So we just continued and, in its latest statement on the subject, Geneva has dropped its desire to get status for religious defamation. That is an enormous achievement, and we can claim at least 50 per cent of it.
You win for freedom of expression by the simple fact that you keep going and you are there. You demonstrate that this is what civilized activity is like. This is what responsible citizenship is like. Being silent, or accepting crumbs from the table, is the worst thing you can do.
BdC What are the most pressing issues of freedom to read and freedom of expression in Canada?
JRS It’s very clear to me that education in Canada and elsewhere has been moving in what can best be called a utilitarian direction. The result is this idea of measurables—that things have to be measured—and, of course, that has a disastrous impact on literacy.
Our levels of illiteracy and functional illiteracy are very high. Up to a quarter of the population is illiterate, or functionally illiterate, because the educational approach toward language has lost its content. This utilitarian thing is a blow against freedom of expression.
If people can’t really read, they can’t take part in debate. If they are not reading, they are not writing. Remember that the Charter of Rights guarantees freedom of expression. It is the most important of those four guarantees. Freedom of expression is about writing and reading, speaking and listening. The reading and the listening are as active as the writing and the speaking. So if you are not reading, you are not part of the debate and you have lost your freedom of expression.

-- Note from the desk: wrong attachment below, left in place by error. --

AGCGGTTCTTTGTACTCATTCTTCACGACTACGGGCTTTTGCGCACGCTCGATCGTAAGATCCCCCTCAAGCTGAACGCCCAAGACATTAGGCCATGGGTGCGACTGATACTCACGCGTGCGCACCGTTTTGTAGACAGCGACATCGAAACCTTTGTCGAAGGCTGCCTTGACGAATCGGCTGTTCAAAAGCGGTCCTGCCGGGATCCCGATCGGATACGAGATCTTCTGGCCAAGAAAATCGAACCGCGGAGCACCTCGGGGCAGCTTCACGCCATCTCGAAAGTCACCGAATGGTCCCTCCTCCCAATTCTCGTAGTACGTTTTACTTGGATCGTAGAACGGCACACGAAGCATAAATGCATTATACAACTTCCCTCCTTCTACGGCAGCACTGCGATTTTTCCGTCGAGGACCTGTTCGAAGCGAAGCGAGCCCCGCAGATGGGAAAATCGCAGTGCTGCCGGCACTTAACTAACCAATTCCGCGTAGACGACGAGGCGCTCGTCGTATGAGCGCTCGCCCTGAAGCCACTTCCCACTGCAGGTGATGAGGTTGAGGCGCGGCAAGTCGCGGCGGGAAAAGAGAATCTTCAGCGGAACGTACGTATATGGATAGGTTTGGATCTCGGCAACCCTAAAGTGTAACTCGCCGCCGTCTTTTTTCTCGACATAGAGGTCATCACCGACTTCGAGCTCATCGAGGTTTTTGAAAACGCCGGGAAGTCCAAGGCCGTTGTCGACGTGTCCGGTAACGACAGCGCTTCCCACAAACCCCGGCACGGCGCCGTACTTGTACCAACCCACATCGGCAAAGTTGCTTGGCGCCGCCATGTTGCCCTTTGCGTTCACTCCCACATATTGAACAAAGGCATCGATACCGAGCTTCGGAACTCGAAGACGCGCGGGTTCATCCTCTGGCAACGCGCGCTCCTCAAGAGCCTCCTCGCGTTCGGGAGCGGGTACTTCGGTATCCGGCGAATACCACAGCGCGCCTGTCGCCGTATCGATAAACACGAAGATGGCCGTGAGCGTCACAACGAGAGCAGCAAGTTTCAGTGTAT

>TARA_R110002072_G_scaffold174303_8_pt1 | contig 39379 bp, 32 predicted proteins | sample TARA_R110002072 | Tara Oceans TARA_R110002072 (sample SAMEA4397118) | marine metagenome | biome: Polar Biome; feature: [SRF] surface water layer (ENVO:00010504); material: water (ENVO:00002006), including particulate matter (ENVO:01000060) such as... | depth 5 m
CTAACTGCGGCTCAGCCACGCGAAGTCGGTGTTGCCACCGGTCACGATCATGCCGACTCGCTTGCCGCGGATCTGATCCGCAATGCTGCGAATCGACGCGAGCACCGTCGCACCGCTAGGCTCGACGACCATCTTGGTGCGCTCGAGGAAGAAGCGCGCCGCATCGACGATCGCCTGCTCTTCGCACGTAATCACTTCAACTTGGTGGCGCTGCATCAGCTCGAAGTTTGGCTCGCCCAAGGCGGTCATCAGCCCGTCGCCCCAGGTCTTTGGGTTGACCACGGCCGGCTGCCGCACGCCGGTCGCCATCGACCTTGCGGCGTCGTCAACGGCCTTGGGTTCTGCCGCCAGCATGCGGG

I think that this is a real challenge. It is absolutely essential to bring, if you like, the imagination and literature back into the core of learning to read at school. It’s not the fault of the teachers; it’s the fault of bureaucrats and the people who design the programs. They are acting as if the students are stupid. They are not challenging the students.
BdC How about freedom of expression outside the education system?
JRS This is equally a problem across the big cities of Canada. If people aren’t engaging with real writing, then they are giving up the fundamentals of how democracy works.
And you just have to remember that, in spite of some of the politicians around at the moment, Canada has a long list of great leaders at the federal, provincial and municipal levels. Almost without exception they were intellectuals. The great prime ministers of Canada—Conservatives and Liberals—were all intellectuals. And the bad ones were not. They read. They thought. They considered ideas. That is how they were able to lead a complicated country.
If you don’t have an intellectual idea of a place—an imaginative idea of the place—you are lost.
BdC In a few years, what would you like to be remembered for as president of PEN?
JRS It’s very simple. I keep saying that my job is to help drag the concept of freedom of expression into the absolute centre of public consciousness in the public debate.
*Since 1999, the representatives of Muslim governments in the U.N. Human Rights Council have voted for resolutions that call for an end to the defamation of religion, especially Islam. Western governments and organizations such as PEN International, however, oppose the resolutions because they would effectively ban the criticism of religion around the world and curtail freedom of expression.
Brendan de Caires is the programs and communications coordinator for PEN Canada.
Reprinted from Freedom to Read 2012.